Sunday, December 20, 2009

Early Christmas Memories

Something that always signaled the beginning of the holiday season (Halloween-Thanksgiving-Christmas) was the yearly showing of “It’s the Great Pumpkin, Charlie Brown.” To me, the tone, look and feel of those children and their life and environment was captivating—it was real. It looked like the East coast, like the schools and houses and places I knew. So I would sit, hushed and reverent and watch the bittersweet story unfold. Many weeks later, I watched “A Charlie Brown Christmas” with the same melancholy tenderness. At the end of each program, an announcer would tell me that the show had been sponsored by Dolly Madison cakes and cookies—seeing the logo always filled me with a sort of sadness. It meant they were leaving and I wouldn’t see them again until next year. I just wish I could’ve gone with them, to help them—to cheer up Charlie Brown or to be Linus’ friend.

My first clear memory of winter is connected to our house on West Main Street. My mother hung wreaths of red, crinkled cellophane with a single tiny red bulb in the front windows. We had a fireplace and my mother and father helped me make a long chain out of colored construction paper to hang from the mantle. Mom made her Christmas butter cookies and I associate their warm, safe smell and luscious, enveloping taste exclusively with Christmas. We mixed white frosting with food coloring to get red and green and I got to frost a few cookies, and then sprinkle on the multi-colored decorations. I ate several before bed each night with a glass of milk and it was heaven. And of course, Santa had to have some on Christmas Eve so my mom and I would leave a little plate for him—and a carrot for the reindeer.

Mom’s Christmas Butter Cookies
Sift together three cups of flour, one teaspoon of baking powder and half of a teaspoon of salt. Then cream together one cup of butter and three quarters of a cup of sugar; stir in one unbeaten egg, two tablespoons of milk and one and a half teaspoons of fine vanilla extract and mix well. Add the dry ingredients a third at a time. Chill the dough for one hour. Roll the dough onto a floured surface with a floured rolling pin. Roll to one-eighth of an inch thickness. Use cookie cutters and place them on an ungreased cookie sheet. Bake them five to eight minutes at 350*, watching carefully. Frost and decorate. Enjoy.

I loved riding in the car at night to see relatives because I got to see the Christmas decorations that covered downtown. Garlands wound up lampposts, jumped from one side of the street to the other and zigzagged up Main Street. Enormous wreaths dotted with colored lights were suspended from the garlands down the center of Main Street. Even the traffic lights seemed to sparkle a little more as though they were part of the holiday show. The biting air mixed with the smell of exhaust from the car, and the brown, wet snow slushed under my galoshes.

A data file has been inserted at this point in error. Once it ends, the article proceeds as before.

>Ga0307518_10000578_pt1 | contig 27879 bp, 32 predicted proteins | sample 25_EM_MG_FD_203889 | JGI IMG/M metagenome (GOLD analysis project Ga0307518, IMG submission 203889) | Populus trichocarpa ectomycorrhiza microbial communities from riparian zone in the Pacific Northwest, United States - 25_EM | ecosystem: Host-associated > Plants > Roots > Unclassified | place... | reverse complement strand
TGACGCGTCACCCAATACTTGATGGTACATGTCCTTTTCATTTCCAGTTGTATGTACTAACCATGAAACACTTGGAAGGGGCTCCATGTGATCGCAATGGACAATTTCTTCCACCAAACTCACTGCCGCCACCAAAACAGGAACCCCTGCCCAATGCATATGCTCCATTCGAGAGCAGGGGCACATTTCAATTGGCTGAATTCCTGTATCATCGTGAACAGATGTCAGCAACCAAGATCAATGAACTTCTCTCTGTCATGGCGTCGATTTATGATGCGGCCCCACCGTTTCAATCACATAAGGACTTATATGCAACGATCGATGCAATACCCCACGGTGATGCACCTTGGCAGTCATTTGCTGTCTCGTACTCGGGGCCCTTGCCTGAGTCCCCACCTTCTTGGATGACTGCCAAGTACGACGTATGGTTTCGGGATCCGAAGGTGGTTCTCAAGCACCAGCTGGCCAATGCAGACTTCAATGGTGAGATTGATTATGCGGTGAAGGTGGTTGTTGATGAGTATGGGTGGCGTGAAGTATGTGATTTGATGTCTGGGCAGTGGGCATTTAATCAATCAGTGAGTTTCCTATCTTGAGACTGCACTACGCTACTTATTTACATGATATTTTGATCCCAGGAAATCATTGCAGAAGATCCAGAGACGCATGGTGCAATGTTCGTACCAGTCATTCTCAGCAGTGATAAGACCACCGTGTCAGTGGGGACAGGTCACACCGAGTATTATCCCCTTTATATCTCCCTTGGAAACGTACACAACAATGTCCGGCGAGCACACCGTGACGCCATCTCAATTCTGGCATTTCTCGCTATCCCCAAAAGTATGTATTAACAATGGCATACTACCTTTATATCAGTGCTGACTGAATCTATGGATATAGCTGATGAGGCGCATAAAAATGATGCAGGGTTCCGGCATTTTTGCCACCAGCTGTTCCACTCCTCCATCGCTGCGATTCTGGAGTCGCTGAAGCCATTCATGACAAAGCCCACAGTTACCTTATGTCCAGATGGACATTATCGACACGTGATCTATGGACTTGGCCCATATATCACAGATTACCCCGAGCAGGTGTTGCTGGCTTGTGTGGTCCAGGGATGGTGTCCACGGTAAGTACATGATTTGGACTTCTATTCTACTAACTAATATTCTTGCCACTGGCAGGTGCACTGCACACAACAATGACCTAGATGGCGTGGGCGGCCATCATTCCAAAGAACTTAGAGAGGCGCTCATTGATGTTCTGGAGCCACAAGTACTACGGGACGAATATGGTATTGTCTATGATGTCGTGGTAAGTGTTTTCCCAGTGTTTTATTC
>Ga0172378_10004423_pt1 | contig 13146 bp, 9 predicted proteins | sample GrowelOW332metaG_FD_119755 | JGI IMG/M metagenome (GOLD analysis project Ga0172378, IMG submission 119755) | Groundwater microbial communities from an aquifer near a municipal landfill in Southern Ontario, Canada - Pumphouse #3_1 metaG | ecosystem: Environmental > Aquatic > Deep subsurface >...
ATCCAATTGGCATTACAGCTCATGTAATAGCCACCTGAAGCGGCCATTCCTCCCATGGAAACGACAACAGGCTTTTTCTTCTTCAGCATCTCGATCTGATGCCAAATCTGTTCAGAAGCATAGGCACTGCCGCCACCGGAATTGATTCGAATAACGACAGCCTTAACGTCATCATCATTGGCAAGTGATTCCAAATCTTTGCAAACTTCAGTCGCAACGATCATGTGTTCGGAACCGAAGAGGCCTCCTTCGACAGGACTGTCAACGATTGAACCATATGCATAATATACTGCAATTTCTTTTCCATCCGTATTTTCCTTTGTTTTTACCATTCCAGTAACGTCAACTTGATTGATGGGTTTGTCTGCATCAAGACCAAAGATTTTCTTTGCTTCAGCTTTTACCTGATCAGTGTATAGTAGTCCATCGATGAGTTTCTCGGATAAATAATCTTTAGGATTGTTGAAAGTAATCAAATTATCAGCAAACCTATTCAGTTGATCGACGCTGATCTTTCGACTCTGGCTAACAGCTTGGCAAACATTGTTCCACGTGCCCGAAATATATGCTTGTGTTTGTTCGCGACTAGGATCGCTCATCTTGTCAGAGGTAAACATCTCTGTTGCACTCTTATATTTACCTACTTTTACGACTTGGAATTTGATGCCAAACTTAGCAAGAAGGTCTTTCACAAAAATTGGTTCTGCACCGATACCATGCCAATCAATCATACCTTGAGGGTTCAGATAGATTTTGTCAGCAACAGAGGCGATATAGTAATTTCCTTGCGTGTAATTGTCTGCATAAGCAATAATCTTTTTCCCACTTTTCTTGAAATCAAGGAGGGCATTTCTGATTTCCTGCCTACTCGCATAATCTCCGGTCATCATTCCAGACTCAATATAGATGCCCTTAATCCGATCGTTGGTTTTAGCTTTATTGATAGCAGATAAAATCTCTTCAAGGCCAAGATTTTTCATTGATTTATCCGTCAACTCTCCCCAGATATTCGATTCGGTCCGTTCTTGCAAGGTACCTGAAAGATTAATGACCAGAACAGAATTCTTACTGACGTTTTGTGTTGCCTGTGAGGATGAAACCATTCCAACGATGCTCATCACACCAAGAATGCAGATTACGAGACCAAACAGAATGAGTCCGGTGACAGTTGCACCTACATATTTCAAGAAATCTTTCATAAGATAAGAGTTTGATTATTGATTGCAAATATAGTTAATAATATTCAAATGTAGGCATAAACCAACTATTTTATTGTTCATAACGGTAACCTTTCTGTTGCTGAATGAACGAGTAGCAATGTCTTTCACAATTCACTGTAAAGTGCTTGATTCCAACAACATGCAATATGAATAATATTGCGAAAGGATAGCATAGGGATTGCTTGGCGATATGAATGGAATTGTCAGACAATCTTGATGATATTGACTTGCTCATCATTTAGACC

After a good snow, my father would ask, “Didja hear the weather report? Chile today, hot tamale.” Then he’d take us to the golf course at the edge of town with its gentle (and a few not so gentle) slopes for tobogganing. He bought me a red plastic sled and we played in the snow, both of us riding down the hills, tumbling, laughing, and me getting the shock of snow in my mittens and down my snowsuit.

One Christmas, my parents took me to Rochester to visit many Santas at many different department stores, ending up at a particularly big, grand department store to see the final Santa. I sat on his lap and like all the other children, I must’ve told him what I wanted but I can’t remember what it was that I asked for. Actually, I don’t remember asking any of the Santas for anything. I had my picture taken sitting on his knee, looking calmly, stoically, with resignation at the camera. I remember all this not because of Santa but because of the surreal event I experienced afterward. I was taken to Santa Land in the basement of this department store and I boarded a small, child-sized train. I saw my parents disappear behind me as I slid down narrow, dimly lit hallways. Now and then the hallways would let out onto a large space that held a tableau of Santa at the North Pole or of Santa and his reindeer or of Santa delivering presents to a house while everyone was asleep. I’m fairly certain this was my first exposure to a ride like this and I was enchanted. I was frozen, watching, taking it all in. It made an indelible impression on me and I’ve been fascinated with rides ever since. I have some electric, visceral reaction to rides that make me hold my breath. It’s the idea of being entertained—someone has plotted an experience to excite or to calm me. It’s a performance really, and I consider it to be a gift from its creator to the ones who are riding. Now, I dream of that basement, the hallways sometimes turning into tunnels that connect different parts of the world, the tableaus becoming sections of rides from carnivals and amusement parks I’ve been to in my life.

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